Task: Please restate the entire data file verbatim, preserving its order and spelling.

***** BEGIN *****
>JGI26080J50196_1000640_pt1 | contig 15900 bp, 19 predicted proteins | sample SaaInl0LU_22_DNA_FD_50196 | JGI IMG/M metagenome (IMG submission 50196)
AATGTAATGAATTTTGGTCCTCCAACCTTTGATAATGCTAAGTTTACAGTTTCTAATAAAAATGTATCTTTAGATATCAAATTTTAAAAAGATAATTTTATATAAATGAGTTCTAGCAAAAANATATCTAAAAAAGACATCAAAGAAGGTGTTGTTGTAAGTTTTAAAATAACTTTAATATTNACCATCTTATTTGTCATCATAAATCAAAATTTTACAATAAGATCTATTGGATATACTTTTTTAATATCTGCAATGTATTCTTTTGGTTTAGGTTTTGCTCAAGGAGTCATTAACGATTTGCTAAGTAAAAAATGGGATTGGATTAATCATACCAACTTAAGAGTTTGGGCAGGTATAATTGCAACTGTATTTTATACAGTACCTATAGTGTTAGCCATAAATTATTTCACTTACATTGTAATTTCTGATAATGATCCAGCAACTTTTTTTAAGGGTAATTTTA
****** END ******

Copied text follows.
>JGI26080J50196_1000640_pt1 | contig 15900 bp, 19 predicted proteins | sample SaaInl0LU_22_DNA_FD_50196 | JGI IMG/M metagenome (IMG submission 50196)
AATGTAATGAATTTTGGTCCTCCAACCTTTGATAATGCTAAGTTTACAGTTTCTAATAAAAATGTATCTTTAGATATCAAATTTTAAAAAGATAATTTTATATAAATGAGTTCTAGCAAAAANATATCTAAAAAAGACATCAAAGAAGGTGTTGTTGTAAGTTTTAAAATAACTTTAATATTNACCATCTTATTTGTCATCATAAATCAAAATTTTACAATAAGATCTATTGGATATACTTTTTTAATATCTGCAATGTATTCTTTTGGTTTAGGTTTTGCTCAAGGAGTCATTAACGATTTGCTAAGTAAAAAATGGGATTGGATTAATCATACCAACTTAAGAGTTTGGGCAGGTATAATTGCAACTGTATTTTATACAGTACCTATAGTGTTAGCCATAAATTATTTCACTTACATTGTAATTTCTGATAATGATCCAGCAACTTTTTTTAAGGGTAATTTTA